Before looking into what are the different types of galaxies and finding out if there are 3 types of galaxies or 4 types of galaxies, one must be aware and in touch with how are galaxies classified and came into existence to be called as galaxies.
Precisely, there are two theories that explain the origins of galaxies, the bottom-up theory, and the top-down theory.
If we analyze what the bottom-up theory has to say we can put it as when after the big bang several different clusters came into existence which then combined together as larger units to form different types of galaxies. The top-down theory however suggests that different types of galaxies came into formation first and subsequently the stars and other celestial bodies came into existence.
Others also include lenticular galaxies and ultra-diffuse galaxies, there are also starburst galaxies and as technological advancements occur, we will discover deeper and deeper into space where we would find more than what we know now.
The Scientific Background
This classification into 3 types of galaxies was in part because of the system that the scientists used to group the types of the galaxy based merely on their shapes. Out of these sequences, the one that was most widely accepted was by Edwin Hubble where the galaxy classification was under 4 types of galaxies as mentioned above.
However, out of these kinds of galaxies, spiral galaxy has been the most common to date where if we want to know what type of galaxy is the milky way, then that too is a spiral. However, the answer to what are the different types of galaxies were studied in detail by Vaucouleurs where they categorized it into mainly 3 types of galaxies, as mentioned above.
As we now know about how and what are the three types of galaxies, we would look into all the different types of spiral galaxies, elliptical galaxies, and irregular galaxies.
1. Spiral Galaxies
The three main components that make up a spiral galaxy are the center called bulge, the disk that makes the arms and the last part is a halo. Now, what are galaxies that are spiral, they are basically a mesh of older stars where different components of the spiral hold some form of celestial bodies.
They even include dust, gases, and even younger stars. If we were to look at our milky way, that too is a spiral where our Sun is in the arm of it. As far as the halo is concerned, it consists of stars that are old and is in a loose structural form.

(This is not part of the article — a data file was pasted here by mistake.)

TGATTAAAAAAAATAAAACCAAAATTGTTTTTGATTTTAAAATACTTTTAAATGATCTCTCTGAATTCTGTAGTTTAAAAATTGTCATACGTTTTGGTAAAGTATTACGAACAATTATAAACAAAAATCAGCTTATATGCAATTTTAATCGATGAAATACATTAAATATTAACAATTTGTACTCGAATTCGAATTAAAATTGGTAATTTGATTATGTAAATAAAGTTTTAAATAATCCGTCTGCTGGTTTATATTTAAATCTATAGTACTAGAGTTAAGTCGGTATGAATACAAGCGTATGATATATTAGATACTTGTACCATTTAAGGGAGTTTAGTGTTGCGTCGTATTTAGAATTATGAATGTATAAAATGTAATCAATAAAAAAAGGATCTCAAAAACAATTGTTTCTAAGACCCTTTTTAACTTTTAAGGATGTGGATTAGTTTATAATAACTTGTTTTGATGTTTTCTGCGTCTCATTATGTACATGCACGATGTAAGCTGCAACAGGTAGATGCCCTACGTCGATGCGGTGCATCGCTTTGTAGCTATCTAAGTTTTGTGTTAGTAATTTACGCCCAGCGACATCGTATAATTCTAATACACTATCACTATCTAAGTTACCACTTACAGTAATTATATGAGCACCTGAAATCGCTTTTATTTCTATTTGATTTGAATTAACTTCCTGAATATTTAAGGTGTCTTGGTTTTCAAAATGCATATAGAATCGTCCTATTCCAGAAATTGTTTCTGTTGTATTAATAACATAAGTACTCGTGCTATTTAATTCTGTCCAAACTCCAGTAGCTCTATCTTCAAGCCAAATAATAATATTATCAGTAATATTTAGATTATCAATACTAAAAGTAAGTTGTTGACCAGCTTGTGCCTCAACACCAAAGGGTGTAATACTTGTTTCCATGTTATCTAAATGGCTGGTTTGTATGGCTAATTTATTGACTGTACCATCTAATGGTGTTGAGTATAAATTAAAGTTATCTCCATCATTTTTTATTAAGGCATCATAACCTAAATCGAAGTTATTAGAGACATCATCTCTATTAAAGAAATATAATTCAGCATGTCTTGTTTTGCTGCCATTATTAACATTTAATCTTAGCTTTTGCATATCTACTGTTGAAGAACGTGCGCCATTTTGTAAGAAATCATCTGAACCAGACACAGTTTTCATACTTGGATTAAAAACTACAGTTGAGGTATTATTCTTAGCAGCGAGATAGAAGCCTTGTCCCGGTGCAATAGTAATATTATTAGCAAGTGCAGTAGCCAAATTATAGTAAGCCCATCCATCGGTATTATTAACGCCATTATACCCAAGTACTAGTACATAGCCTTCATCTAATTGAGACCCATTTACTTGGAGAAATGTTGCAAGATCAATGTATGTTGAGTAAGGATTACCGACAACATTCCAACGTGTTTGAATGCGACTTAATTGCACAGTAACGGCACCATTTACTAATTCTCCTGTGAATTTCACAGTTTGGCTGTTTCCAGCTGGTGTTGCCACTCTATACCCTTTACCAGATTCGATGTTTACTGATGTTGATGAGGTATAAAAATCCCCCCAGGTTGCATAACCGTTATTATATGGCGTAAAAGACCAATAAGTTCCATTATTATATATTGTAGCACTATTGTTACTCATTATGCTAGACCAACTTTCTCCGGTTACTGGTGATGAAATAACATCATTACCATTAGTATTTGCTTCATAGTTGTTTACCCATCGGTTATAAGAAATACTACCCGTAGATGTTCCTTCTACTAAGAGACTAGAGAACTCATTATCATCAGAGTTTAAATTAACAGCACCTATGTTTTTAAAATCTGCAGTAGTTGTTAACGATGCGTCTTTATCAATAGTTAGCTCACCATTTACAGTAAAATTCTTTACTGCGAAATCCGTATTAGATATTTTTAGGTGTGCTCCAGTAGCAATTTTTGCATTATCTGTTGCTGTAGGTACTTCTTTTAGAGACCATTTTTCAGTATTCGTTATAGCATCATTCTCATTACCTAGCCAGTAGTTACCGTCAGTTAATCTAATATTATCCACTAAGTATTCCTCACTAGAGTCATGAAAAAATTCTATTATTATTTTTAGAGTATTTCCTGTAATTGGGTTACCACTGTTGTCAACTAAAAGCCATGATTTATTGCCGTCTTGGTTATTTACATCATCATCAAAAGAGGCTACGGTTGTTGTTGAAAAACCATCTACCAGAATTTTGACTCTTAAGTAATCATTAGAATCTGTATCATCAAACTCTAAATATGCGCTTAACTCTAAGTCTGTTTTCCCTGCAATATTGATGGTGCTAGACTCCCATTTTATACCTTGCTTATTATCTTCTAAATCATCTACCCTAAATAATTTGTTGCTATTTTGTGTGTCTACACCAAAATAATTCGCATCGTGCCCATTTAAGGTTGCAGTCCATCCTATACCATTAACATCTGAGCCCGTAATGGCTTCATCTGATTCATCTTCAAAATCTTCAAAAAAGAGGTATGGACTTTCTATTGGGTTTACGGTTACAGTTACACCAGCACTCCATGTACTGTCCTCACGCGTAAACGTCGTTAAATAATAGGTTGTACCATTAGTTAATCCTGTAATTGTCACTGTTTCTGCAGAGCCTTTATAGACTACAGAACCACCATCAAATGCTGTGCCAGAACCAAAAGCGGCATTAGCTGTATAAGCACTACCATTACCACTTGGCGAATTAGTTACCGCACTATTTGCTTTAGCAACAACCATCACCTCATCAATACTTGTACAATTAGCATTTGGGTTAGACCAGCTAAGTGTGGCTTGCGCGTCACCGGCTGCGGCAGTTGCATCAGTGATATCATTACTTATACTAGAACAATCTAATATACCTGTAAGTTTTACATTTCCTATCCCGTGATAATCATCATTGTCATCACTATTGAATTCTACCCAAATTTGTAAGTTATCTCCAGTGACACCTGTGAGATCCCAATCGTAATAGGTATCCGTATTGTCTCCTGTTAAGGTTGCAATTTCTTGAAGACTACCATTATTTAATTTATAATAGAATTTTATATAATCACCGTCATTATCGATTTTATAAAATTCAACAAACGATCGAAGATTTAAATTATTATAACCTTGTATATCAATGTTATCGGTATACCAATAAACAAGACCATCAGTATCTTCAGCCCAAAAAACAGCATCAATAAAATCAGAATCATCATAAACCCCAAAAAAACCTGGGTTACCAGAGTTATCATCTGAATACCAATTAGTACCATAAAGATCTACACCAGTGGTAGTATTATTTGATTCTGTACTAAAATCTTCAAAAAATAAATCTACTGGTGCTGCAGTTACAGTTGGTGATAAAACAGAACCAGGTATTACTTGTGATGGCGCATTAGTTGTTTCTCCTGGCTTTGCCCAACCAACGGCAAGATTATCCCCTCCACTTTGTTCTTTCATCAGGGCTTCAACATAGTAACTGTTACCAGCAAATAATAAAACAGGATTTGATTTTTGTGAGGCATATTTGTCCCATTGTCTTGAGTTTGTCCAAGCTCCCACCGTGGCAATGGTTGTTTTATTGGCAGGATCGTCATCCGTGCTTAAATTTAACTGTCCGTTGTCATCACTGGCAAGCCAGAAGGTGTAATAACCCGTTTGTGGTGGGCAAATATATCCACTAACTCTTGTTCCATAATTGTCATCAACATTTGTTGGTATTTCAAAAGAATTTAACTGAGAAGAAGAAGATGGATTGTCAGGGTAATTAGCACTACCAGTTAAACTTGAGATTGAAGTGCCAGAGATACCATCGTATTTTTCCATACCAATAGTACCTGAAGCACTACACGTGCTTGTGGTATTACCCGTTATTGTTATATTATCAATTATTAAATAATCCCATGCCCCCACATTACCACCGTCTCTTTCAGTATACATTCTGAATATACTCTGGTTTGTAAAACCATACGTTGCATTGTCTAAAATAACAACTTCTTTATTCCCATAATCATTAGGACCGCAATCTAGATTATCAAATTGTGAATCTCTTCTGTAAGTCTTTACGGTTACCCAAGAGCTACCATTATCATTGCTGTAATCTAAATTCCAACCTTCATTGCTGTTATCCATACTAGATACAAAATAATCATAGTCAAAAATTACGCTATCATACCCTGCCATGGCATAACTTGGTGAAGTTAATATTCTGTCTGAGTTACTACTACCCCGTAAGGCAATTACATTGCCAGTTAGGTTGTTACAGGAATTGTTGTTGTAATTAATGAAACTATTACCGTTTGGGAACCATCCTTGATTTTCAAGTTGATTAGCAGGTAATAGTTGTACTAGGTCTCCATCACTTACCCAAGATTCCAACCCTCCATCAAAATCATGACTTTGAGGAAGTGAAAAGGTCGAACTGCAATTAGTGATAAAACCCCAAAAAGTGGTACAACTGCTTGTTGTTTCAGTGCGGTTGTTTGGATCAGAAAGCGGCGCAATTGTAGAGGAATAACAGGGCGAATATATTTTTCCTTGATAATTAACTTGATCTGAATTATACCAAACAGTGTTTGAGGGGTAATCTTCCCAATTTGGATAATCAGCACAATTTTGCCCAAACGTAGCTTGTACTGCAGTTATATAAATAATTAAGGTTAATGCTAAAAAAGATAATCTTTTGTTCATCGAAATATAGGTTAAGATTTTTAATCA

How are galaxies classified under spirals?
As there two-thirds of all the galaxy types are spirals there are further classifications under the spiral galaxies that are ordinary and barred. In ordinary spirals, the arms are connected directly to the bulge or nucleus whereas in barred, there we see a bar running through the bulge after which we see arms in a spiral from that.
The different classes of galaxies have been classified by “a”, “b”, “c”, “d” and so on where these numbers are given according to the tightness of the spiral where the Sa is the tightest spiral, almost like a circle.
3. Irregular Galaxies
As for irregular galaxies, and to simply put it, as their name suggests are irregular with no definite shape of symmetry. The shape they take is more of a cloud than a recognizable one. Now since these galaxies do not show any form of a pattern or continuity, these classes of galaxies are the smallest of the galaxies where because of no definitive start or end are difficult to classify.
Some of the astronomers are even of the view that they may serve as more of a building block for other types of galaxies to form. There is also a notion that these galaxies were once in some sort of a spiral or elliptical shape but due to strong or uneven external gravity, deformed to be as scattered as they are.
These galaxies are mainly a mesh of large amounts of gas, dust, black holes, formations of nebulous, stars, and various different elements that are similar or common with other galaxies. The explanation for this to happen is more likely galaxy cannibalism or two galaxies colliding to form an irregularly shaped galaxy. These types of galaxy are very few in number.